•  Obvious elements: spoken words, body language
  •  Nuanced elements: word choices, the sequence of the process
  •  Invisible elements: the conscious strategies or feelings that drive the verbal and emotional aspects of the communication. I also call this the “why behind the what.”

This heightened awareness of the customer allows the sales person to go beyond creating the rapport that the potential buyer dictates, but further, to sense the fears, attractions, or proclivities that are steering the buyer’s behavior. Armed with this information, the sales person lays out a roadmap, a path of least resistance, to closing the deal: what to sell, how to sell it, and when and how to close it. So a sales person who checks their ego and tunes into the customer gleans powerful knowledge from obvious, nuanced and invisible elements.

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The One That Got Away: Understanding the Psychology of the Sale

Now, more than ever, we have to maximize our sales costs and efforts by doing everything we can to land the sales opportunities we get. Believe it or not, most sales people today are insufficiently trained to do so. It’s not enough to merely know your market, your product and services, and a few sales techniques. Before I will call a salesperson “highly trained”, they have to be able to read the personality style of the potential customer within the first minute of meeting them. Yes,this is possible! Learning how to read and react to the psychology of the sale is the most important training a sales person can have to be highly effective in any economic climate.

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Igniting a Transformation: About Congruency Training

I am often engaged by leaders of organizations seeking to ignite a transformation. In my leadership and organizational development programs around the country and the world, I have encountered questions about transformational thinking and how to move hearts and minds.

In this blog, my team takes a Q and A approach to addressing training formats and the best way to achieve transformation to reach better outcomes in a leadership team and an entire organization.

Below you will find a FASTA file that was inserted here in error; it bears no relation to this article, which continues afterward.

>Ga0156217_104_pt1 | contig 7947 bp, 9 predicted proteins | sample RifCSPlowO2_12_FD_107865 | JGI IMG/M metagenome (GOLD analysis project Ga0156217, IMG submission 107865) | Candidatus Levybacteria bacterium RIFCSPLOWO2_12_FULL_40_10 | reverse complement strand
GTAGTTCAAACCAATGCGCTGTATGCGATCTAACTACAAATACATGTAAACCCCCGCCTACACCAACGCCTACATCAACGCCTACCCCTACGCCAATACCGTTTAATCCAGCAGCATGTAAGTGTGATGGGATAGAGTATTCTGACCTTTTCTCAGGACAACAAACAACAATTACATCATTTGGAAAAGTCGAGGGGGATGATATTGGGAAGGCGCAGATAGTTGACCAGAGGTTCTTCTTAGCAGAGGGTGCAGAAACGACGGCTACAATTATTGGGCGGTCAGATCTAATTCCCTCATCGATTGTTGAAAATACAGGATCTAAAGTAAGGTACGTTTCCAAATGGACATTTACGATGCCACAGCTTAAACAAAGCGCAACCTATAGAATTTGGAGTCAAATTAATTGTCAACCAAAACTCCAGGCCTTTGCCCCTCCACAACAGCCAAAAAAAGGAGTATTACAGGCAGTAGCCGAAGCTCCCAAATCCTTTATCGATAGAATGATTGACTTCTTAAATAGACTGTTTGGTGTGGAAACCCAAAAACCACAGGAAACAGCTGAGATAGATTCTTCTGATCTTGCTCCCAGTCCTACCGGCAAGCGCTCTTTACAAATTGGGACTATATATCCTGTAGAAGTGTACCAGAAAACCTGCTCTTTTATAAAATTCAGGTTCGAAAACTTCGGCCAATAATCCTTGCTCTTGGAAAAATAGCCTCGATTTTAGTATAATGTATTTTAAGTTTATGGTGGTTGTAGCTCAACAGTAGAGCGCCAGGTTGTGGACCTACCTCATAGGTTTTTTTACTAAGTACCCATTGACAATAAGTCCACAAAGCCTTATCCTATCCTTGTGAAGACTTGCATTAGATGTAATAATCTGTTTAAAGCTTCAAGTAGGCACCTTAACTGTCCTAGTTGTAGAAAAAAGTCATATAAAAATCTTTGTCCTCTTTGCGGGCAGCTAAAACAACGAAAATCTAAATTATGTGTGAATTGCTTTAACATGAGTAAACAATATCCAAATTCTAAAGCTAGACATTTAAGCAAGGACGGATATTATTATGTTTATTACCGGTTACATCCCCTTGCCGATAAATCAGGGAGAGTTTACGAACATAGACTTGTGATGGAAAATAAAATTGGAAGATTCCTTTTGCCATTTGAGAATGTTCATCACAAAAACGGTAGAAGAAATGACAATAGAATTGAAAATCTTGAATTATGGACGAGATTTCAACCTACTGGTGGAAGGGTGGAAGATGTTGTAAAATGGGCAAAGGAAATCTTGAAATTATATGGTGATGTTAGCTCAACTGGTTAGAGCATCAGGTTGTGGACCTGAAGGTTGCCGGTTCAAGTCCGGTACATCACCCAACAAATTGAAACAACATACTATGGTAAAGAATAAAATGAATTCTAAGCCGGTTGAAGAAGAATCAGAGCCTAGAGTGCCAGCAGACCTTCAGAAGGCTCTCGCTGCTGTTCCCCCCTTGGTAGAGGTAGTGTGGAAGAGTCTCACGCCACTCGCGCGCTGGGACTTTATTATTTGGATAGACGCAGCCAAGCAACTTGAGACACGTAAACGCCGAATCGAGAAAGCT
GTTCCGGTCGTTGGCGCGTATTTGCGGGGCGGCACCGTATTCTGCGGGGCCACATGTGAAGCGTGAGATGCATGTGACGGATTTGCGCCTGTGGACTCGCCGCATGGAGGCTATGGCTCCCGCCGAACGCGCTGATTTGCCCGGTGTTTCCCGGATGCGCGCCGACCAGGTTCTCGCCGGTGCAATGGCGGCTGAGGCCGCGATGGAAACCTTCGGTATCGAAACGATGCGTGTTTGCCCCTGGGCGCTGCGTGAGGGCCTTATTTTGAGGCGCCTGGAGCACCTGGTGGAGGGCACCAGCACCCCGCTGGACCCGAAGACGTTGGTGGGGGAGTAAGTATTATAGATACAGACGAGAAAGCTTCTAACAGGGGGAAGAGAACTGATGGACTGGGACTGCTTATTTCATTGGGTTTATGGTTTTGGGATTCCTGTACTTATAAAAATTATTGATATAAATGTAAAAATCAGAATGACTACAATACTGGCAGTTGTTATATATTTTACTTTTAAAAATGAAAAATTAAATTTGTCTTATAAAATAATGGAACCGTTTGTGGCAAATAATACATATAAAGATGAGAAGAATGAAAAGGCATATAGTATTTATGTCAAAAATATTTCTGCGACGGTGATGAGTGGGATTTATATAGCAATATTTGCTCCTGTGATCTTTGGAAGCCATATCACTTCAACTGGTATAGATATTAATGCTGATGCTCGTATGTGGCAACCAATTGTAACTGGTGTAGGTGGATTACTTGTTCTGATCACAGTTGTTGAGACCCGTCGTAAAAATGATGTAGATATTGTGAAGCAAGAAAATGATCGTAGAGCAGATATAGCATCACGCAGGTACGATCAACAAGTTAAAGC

Q: Explain your approach to transformational thinking.

Joe Caruso: The templates on which our thoughts are formed typically live in the past: past myths, old driving truths, and past self-definitions. Transformational thinking is different from the way an individual or organization normally thinks in that it doesn’t rely on these three things. When we don’t use past myths, old driving-truths and past self-definitions, we are more likely to think differently enough or change our approach enough to create a vastly different outcome. In other words, to change the behavior, we must first change the thinking that drives the behavior. This is necessary to experience transformational thinking.

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Leading in An Out of Control World – CASE Council of Administrators of Special Education

As a keynote speaker during the 19th annual 2008 CASE Conference, Joe was asked to contribute a feature article for the newsletter for the Council of Administrators of Special Education, CASE, a division of the Council for Exceptional Children, published bi-monthly.

Leading in an Out of Control World

A lot is asked of the CASE professional. It’s difficult enough to try to properly function in the dysfunctional and out of control environment that special education professionals deal with every day. Now CASE is asking you to lead as well?!

How does one lead a process that they don’t control? Further, how can one lead disparate individuals in micro-communities with varying and various agendas? Not to mention that there is no “leadership” line item on your already stretched too thin budget.